Etymology
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bride (n.)

"woman newly married or about to be," Old English bryd "bride, betrothed or newly married woman," from Proto-Germanic *bruthiz "woman being married" (source also of Old Frisian breid, Dutch bruid, Old High German brut, German Braut "bride"), a word of uncertain origin.

Gothic cognate bruþs, however, meant "daughter-in-law," and the form of the word borrowed from Old High German into Medieval Latin (bruta) and Old French (bruy) had only this sense. In ancient Indo-European custom, the married woman went to live with her husband's family, so the only "newly wed female" in such a household would have been the daughter-in-law. On the same notion, some trace the word itself to the PIE verbal root *bhreu-, which forms words for cooking and brewing, as this likely was the daughter-in-law's job. An Old Frisian word for "bride" was fletieve, literally "house-gift."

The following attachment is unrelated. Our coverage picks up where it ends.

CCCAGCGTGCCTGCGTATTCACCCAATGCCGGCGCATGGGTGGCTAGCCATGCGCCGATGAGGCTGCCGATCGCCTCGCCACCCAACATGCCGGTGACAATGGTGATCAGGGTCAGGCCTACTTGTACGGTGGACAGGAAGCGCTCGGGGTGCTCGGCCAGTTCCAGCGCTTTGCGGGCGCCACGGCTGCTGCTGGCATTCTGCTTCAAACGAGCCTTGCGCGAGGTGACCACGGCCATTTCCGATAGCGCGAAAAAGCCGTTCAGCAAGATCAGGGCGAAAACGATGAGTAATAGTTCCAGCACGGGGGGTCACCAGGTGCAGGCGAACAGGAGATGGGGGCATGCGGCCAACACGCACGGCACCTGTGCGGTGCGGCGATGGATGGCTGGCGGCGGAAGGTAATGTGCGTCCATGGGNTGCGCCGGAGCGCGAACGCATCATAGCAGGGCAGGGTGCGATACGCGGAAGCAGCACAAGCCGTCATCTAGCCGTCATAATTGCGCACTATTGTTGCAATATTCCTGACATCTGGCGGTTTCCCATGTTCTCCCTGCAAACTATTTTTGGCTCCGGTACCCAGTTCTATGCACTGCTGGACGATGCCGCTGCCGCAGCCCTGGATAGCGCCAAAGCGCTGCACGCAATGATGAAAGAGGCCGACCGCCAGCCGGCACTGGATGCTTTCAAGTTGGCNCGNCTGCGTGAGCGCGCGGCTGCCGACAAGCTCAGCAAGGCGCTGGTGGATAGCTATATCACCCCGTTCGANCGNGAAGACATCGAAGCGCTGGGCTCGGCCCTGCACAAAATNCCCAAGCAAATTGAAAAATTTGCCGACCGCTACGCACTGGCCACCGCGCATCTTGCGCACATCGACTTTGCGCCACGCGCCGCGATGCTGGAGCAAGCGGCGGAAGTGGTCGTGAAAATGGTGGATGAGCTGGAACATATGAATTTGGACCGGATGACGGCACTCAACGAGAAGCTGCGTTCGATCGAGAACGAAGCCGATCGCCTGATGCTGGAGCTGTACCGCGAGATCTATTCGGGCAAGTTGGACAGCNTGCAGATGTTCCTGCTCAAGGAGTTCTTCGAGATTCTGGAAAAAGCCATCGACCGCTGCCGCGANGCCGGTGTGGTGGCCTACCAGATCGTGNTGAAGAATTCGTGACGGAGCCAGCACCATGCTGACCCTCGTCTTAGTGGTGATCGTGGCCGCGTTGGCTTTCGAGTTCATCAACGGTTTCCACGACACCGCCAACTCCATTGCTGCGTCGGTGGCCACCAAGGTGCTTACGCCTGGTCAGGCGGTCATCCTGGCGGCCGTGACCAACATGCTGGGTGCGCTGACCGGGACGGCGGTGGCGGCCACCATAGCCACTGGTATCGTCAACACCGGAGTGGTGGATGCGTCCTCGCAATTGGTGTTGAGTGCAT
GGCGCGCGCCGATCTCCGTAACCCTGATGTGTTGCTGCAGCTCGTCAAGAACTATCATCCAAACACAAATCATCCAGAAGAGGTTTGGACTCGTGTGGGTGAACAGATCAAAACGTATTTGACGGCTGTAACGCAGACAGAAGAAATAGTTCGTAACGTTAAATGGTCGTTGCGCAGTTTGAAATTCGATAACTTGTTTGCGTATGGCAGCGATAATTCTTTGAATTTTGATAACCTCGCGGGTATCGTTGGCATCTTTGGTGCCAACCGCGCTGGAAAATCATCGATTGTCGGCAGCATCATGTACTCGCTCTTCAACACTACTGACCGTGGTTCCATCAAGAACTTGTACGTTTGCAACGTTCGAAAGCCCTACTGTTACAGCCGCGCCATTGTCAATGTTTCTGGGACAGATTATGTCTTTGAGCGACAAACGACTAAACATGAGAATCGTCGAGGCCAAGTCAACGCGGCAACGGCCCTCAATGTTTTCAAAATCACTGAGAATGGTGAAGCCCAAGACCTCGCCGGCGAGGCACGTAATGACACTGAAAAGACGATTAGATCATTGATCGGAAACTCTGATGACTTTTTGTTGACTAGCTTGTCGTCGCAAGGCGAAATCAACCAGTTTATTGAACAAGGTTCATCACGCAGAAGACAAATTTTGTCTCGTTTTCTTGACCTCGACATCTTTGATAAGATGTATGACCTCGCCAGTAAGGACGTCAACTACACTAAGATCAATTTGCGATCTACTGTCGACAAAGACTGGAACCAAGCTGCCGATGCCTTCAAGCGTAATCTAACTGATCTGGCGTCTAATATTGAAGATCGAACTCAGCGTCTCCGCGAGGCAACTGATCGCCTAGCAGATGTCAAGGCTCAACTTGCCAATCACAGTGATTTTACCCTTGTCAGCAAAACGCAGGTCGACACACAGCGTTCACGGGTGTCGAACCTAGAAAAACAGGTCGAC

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Definitions of bride
1
bride (n.)
a woman who has recently been married;
bride (n.)
a woman participant in her own marriage ceremony;
2
Bride (n.)
Irish abbess; a patron saint of Ireland (453-523);
Synonyms: Bridget / Saint Bridget / St. Bridget / Brigid / Saint Brigid / St. Brigid / Saint Bride / St. Bride
From wordnet.princeton.edu